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Microsoft wants to get Windows XP below 10% by April 2014

Microsoft has hatched a plan to get resellers to help wean customers off Windows XP by April 2014. Windows XP currently holds the second largest percentage of the computer operating system market right below Windows 7. According to Net Applications, Windows XP holds 37.17% of the operating system market while Windows 7 holds 44.37%.

Microsoft is reminding resellers and customers that there is less than a year left until all support for Windows XP is stopped. On April 8, 2014, Windows XP will no longer receive patches or updates including critical security updates. Moving consumers from Windows XP to a newer version of Windows is reportedly one of Microsoft's top priorities for its fiscal 2014, which began on July 1.

That could be a tall order for Microsoft since the software giant and its partners would reportedly need to migrate 586,000 computers per day over the next 273 days to eliminate all machines running Windows XP.

Microsoft is rolling out several programs, offers, and tools to encourage users to leave Windows XP behind. Those programs include Accelerate where Microsoft will pay some reseller and integrator partners to create a proof of concept Metro-style apps to help lure customers to Windows 8. Microsoft is also going to extend the program call Get to Modern aimed at small and medium businesses.
It was reported earlier this month that Windows 8 market share just finally crept ahead of the unloved Windows Vista operating system.

Source: ZDNet

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RE: I don't blame MS entirely
By epobirs on 7/10/2013 11:49:19 PM , Rating: 2
You've got to be kidding. Have you never noticed that with each new release of OS X there is soon a list of software that has been rendered unusable, requiring a newer version or a different program to serve the same function.

Backward compatibility will always be an issue with OS releases. There inevitably a certain percentage of developers who don't care about the OS maker's recommendation for prolonged compatibility. And there will be a certain amount of software that requires a function no longer offered by the OS (such as 16-bit support) but has no direct replacement.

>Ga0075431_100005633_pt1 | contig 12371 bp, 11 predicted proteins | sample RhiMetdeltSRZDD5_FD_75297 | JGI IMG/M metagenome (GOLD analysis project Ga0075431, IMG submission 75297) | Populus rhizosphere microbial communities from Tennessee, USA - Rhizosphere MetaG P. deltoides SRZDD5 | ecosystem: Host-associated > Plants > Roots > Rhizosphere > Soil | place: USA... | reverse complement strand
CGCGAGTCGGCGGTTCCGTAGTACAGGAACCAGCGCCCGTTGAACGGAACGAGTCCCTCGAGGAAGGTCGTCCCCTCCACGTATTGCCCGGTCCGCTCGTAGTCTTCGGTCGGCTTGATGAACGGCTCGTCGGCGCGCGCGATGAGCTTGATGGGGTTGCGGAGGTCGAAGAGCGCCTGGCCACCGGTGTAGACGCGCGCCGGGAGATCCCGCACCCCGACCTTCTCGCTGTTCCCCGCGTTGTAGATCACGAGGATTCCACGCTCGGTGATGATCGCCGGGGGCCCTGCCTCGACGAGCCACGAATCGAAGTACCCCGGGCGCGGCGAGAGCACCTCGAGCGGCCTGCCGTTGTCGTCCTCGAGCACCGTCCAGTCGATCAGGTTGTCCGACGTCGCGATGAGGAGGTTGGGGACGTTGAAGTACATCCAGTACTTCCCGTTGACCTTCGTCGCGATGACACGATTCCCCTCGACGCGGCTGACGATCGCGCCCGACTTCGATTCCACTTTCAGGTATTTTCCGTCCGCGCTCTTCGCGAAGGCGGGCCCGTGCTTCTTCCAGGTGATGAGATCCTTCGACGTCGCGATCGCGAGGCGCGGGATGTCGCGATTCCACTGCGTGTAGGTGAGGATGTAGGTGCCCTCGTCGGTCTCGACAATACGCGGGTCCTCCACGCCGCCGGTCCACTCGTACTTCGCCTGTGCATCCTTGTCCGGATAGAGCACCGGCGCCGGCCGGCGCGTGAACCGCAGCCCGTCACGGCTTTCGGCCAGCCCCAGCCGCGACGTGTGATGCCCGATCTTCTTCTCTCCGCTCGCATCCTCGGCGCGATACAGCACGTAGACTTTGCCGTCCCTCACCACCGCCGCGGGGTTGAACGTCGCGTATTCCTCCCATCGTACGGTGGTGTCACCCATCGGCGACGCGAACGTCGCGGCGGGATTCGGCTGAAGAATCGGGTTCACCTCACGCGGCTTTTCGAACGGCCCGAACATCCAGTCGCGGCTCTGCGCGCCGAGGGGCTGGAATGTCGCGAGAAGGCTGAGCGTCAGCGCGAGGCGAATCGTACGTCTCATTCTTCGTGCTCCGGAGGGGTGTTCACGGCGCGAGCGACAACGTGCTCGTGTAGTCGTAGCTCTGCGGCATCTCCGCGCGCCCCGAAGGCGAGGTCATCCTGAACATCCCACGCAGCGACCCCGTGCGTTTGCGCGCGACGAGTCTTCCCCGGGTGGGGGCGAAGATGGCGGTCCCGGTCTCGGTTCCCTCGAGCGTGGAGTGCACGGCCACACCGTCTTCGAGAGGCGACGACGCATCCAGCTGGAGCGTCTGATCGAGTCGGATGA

I had a client who was deeply attached to a ROI calculator app he bought around 1991. He insisted that I had to make it work on his new Core i7 Windows 7 machine. Step 1 was finding a working system with a floppy driving I could use to copy the files over to a more modern medium. Then I had to get XP Mode set up on his system.

All the while I try to explain that this program wasn't the sort of thing anyone sold anymore and free version could found on web or as Excel applets. This blew his mind because he paid some absurd amount for this thing almost two decades ago, so he simply wouldn't believe me. A month later curiosity overcame his disbelief and he'd found a dozen different web versions that ran rings around his old Win3.1 program.

I made the damn thing work but he could have saved himself a bit of money in terms of my time if he just believed me in the first place and looked at any of the sites a single Google search produced.

RE: I don't blame MS entirely
By morfraen on 7/11/2013 5:52:47 AM , Rating: 3
^ This.

Apple is HORRIBLE for this. They kill perfectly fine programs by making them stop working without the latest update, which requires the latest OS update, which requires buying a newer Mac in order to install.

"Young lady, in this house we obey the laws of thermodynamics!" -- Homer Simpson
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